Anti-submarine Warfare is Critical for US Navy. Submarines still pose a threat to seaborne forces. More than 90% of joint military equipment (Army, Air Force, Marines) still flows by sea. A great deal of humanitarian aid (tsunami relief, hurricane relief, humanitarian evacuation) comes by sea. Therefore to defend our nation, to maintain freedom of the seas, to pursue our national interests, we need a very capable anti-submarine warfare force.
Sonars are eyes and ears of navy. Passive sonar (listening) is increasingly less effective as submarines become quieter. Frequently they can’t detect a submarine passively until he’s close enough to shoot. Active sonar (pinging) is more effective as it is not affected by submarine quieting improvements. While passive detection ranges are closing in, active detection ranges are moving out. However, training with active sonar in real-world environments is critical.
The Operational Environment has Changed. The threat has changed as the submarines are quieter today than they were during the Cold War. More submarines now operate closer to land, rather than in open ocean. A major potential threat to Sailors and ships are very quiet diesel-electric submarines that operate in such waters.
The littorals or shallow water is a very complex ocean environment. Having an instrumented training range on the East Coast will ensure that Sailors can conduct realistic training in all the scenarios they may face in future combat operations. The Navy needs this range because it increasingly operates in littoral, or near-shore, environments.
The Navy’s use of sonar, and the ability to test and train with it, is critical to U.S. operational readiness and national defense. ASW is a perishable skill that must be continually honed, both by the technicians who operate the sonar systems and the fleet assets that deploy the technology. Sailors must be ready to defend themselves and the nation on the first day of combat. USWTR’s proposed 500-square-nautical mile range would directly improve the readiness of Sailors who detect underwater threats by allowing them to train in shallow, littoral waters.
“Having USWTR will provide a significant enhancement to our ASW training effectiveness,” said Jene Nissen, environmental acoustics policy manager, U.S. Fleet Forces Command. “With an instrumented range a training event can be analyzed in real time and after the fact to determine what was done right and what was done wrong. From the information we can make corrections to the training, as well as our tactics and procedures to improve a ship, submarine or aircraft’s ability to conduct ASW.”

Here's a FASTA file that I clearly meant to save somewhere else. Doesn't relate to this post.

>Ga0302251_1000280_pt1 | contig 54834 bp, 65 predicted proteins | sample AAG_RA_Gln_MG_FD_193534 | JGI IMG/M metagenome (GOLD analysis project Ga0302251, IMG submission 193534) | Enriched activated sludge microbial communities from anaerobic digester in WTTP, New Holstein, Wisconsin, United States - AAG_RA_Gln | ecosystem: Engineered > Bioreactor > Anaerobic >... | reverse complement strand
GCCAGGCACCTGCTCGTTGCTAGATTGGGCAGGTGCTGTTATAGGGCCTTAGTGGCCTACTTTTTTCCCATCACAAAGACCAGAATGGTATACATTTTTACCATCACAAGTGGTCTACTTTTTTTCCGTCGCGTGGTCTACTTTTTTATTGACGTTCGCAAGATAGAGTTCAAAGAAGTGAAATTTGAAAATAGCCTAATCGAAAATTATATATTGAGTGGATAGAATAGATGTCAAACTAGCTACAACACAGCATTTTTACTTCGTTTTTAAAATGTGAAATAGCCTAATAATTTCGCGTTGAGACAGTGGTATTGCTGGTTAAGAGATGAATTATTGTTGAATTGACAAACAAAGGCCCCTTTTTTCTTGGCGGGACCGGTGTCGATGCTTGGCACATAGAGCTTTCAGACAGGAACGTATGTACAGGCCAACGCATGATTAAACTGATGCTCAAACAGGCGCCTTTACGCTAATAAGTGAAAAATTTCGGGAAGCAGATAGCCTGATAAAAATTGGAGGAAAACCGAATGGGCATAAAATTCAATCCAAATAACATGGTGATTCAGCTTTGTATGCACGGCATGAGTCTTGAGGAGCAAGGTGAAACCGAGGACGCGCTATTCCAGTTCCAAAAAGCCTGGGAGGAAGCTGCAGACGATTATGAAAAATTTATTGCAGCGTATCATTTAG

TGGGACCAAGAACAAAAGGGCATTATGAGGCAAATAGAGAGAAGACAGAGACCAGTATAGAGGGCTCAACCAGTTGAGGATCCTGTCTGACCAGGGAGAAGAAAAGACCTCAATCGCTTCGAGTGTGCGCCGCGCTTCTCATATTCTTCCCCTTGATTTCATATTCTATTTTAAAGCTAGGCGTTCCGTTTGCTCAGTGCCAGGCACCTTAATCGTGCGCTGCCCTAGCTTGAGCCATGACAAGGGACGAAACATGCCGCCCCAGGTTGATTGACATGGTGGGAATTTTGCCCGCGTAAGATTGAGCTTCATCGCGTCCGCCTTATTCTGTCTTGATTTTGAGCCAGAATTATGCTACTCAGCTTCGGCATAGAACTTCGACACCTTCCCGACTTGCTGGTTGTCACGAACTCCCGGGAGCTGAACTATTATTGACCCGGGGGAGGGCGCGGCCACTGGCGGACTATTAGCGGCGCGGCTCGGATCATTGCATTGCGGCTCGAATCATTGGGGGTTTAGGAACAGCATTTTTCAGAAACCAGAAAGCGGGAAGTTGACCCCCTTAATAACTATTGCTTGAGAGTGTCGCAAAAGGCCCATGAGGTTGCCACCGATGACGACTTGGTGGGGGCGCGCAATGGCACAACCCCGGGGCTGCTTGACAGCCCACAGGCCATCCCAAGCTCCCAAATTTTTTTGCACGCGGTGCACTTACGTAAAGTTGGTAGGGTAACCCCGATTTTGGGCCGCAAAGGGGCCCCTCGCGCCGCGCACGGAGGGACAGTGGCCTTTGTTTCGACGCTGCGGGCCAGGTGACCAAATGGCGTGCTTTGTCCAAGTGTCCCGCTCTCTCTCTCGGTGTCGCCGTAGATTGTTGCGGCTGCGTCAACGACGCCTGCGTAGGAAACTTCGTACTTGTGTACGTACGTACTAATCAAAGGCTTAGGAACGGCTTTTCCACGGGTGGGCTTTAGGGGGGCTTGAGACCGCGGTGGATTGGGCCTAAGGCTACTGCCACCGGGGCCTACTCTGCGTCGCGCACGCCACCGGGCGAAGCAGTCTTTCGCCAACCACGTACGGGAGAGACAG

L3Harris Technologies has been tapped to enhance the US Navy’s undersea warfare capability.
The US Navy has awarded a US$393 million ($535.7 million) contract to L3Harris Technologies, which has been tasked with installing ‘Increment II’ and ‘Increment III’ of the Undersea Warfare Training Range (USWTR). The new contract, which follows 10 years of support provided by L3Harris on ‘Increment I’, is set to involve the replacement and upgrade the remaining underwater training range sites.
USWTR Increment I involved installing the ocean sensor and shore electronics subsystems across approximately 500-square-nautical-miles near Jacksonville, Florida.
Under Increments II and III, L3Harris will now upgrade and replace the previously installed systems at the US Navy’s three other range locations near Hawaii, Bahamas and southern California. Each range includes over 950 kilometres of undersea cables, several hundred sophisticated acoustic sensors, as well as shore-based control, display and processing facilities. The USWTRs technology is designed to enable ships, submarines and aircraft to track targets on the surface and subsurface for anti-submarine warfare training.
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